Phone hacker pleads guilty

Ex-NASA con­trac­tor broke into women’s accounts, threat­ened to leak nude pho­tos.

Los Angeles Times - - CITY & STATE - By Alene Tchekm­e­dyian alene.tchekm­e­dyian@la­

Richard Gre­gory Bauer didn’t hide his iden­tity when he gath­ered in­for­ma­tion to hack into the email and so­cial me­dia accounts of his fe­male friends, fam­ily mem­bers and co-work­ers.

In some cases, the U.S. at­tor­ney’s of­fice said, he told them via Face­book that he was work­ing on a class pro­ject and posed a series of ques­tions, such as the name of their first pet or the city where their par­ents met — typical ques­tions used to re­set on­line pass­words.

In oth­ers, he con­vinced the women that he needed help test­ing soft­ware but in­stead had them in­stall mal­ware that gave him unau­tho­rized ac­cess to their com­put­ers.

Bauer, 28, then scoured their accounts for nude pho­to­graphs. Once he col­lected his stash — and even if he found noth­ing — he sent the women anony­mous mes­sages threat­en­ing to dis­trib­ute the pho­to­graphs un­less they sent him more ex­plicit pic­tures.

Now the for­mer NASA con­trac­tor is fac­ing sev­eral years in fed­eral pri­son.

Bauer pleaded guilty Thurs­day to three charges: stalk­ing, com­puter hack­ing and ag­gra­vated iden­tity theft, the U.S. at­tor­ney’s of­fice said. He is sched­uled to be sen­tenced in De­cem­ber.

Stephen Kahn, an at­tor­ney rep­re­sent­ing Bauer, said his client did not pub­lish any of the pho­tos he found and feels re­morse for his ac­tions. There were cir­cum­stances in Bauer’s life that ex­plain his be­hav­ior, but Kahn would not elab­o­rate un­til the sen­tenc­ing hear­ing, he said.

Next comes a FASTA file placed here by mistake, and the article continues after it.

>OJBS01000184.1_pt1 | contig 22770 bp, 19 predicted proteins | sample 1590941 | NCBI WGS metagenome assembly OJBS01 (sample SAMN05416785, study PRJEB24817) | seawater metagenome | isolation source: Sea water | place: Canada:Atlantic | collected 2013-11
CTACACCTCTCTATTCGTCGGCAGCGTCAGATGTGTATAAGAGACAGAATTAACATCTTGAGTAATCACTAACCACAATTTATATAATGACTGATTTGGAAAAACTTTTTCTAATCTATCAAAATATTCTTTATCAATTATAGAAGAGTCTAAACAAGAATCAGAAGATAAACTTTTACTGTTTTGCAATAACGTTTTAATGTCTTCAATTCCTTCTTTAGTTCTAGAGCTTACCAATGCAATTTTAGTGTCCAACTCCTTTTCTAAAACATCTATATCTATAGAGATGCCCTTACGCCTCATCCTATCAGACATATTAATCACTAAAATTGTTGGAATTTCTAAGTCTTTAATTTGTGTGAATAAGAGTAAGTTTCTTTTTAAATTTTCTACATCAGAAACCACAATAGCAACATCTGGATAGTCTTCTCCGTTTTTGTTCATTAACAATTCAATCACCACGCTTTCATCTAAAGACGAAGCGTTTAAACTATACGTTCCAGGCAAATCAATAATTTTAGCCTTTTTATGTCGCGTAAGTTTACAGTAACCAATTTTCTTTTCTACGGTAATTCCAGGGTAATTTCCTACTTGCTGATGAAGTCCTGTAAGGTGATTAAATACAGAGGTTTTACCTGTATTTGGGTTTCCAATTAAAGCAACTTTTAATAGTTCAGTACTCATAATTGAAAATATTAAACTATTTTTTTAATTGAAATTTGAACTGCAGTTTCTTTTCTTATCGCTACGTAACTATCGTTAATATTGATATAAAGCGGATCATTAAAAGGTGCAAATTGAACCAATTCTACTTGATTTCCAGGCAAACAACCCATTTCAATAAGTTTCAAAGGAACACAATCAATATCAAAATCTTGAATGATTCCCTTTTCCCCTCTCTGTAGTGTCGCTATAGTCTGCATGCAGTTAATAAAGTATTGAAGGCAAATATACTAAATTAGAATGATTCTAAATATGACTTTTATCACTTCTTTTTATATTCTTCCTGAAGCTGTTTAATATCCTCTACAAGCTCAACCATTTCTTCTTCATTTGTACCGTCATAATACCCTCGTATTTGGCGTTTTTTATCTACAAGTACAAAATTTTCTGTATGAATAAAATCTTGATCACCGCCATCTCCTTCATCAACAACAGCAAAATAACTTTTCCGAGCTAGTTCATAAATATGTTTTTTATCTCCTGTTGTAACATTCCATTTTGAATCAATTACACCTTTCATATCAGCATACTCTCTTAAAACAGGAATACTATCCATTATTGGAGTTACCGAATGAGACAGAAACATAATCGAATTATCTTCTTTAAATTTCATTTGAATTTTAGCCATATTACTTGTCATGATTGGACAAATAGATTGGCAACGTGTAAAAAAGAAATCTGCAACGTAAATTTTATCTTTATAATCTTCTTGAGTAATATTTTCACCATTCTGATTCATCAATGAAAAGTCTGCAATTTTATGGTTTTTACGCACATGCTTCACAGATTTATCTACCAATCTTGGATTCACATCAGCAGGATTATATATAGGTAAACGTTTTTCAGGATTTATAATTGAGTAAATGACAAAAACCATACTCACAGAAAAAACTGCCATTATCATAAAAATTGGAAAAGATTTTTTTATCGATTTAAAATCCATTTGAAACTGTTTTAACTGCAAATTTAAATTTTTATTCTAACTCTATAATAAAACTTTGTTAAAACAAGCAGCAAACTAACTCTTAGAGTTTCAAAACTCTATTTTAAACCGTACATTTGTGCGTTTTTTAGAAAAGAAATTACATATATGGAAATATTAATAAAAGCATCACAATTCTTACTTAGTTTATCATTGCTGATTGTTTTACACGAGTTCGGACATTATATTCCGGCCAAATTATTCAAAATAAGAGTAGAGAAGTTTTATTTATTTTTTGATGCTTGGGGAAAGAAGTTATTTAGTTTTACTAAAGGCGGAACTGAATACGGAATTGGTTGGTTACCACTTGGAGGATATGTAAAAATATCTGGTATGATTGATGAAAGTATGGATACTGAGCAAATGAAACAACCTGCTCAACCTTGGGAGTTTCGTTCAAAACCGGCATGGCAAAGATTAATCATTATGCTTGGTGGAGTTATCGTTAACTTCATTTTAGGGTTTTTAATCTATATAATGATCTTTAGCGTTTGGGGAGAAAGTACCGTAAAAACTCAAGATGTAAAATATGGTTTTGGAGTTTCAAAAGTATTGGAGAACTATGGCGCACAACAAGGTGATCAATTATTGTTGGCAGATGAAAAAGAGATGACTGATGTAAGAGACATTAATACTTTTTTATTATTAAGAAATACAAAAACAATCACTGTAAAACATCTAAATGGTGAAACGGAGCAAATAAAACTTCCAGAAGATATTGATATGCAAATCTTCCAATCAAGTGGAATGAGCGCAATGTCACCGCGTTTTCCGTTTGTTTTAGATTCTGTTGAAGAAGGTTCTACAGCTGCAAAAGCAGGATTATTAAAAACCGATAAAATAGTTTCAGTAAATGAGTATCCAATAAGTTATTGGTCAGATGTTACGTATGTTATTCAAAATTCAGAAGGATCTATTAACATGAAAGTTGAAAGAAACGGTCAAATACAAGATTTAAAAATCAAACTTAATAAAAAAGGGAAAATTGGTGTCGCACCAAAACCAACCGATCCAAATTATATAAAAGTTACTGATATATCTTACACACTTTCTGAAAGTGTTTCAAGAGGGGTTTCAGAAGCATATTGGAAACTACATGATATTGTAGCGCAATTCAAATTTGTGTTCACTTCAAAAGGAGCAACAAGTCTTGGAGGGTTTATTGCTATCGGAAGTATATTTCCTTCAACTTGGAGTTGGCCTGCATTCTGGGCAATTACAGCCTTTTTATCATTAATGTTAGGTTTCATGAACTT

Ac­cord­ing to the plea agree­ment Bauer reached with pros­e­cu­tors, he be­gan hack­ing oth­ers’ accounts early in 2015 and con­tin­ued un­til this year.

With the an­swers to the per­sonal ques­tions that he said were for a “hu­man so­ci­eties class,” Bauer re­set pass­words, pri­mar­ily on cloud-based iPhone back­ups, to ac­cess pho­tos, videos and doc­u­ments with pass­words for other accounts. He was able to com­pro­mise at least 15 back­ups that way.

In one case from Jan­uary, he sent a woman an email and at­tached a top­less selfie of her. “I have more,” he wrote, ac­cord­ing to the plea agree­ment. “If you don’t want them pub­lic I sug­gest you re­spond to this. This is not a joke.”

He then de­manded four more pho­tos of her daily, the agree­ment said. “If you do this, those pic­tures will not go pub­lic. What is your an­swer?” he wrote.

Bauer, who lives in MidWil­shire, ad­mit­ted that he sent the mes­sages, the U.S. at­tor­ney’s of­fice said.

Bauer knew all of the women — friends or ac­quain­tances from high school and col­lege, co-work­ers and fam­ily mem­bers. Many times, his threats showed that he knew per­sonal de­tails about them.

‘If you do this, those pic­tures will not go pub­lic. What is your an­swer?’ — Richard Bauer, in a mes­sage threat­en­ing to re­lease nude pho­tos un­less the woman sent him more, ac­cord­ing to a plea agree­ment

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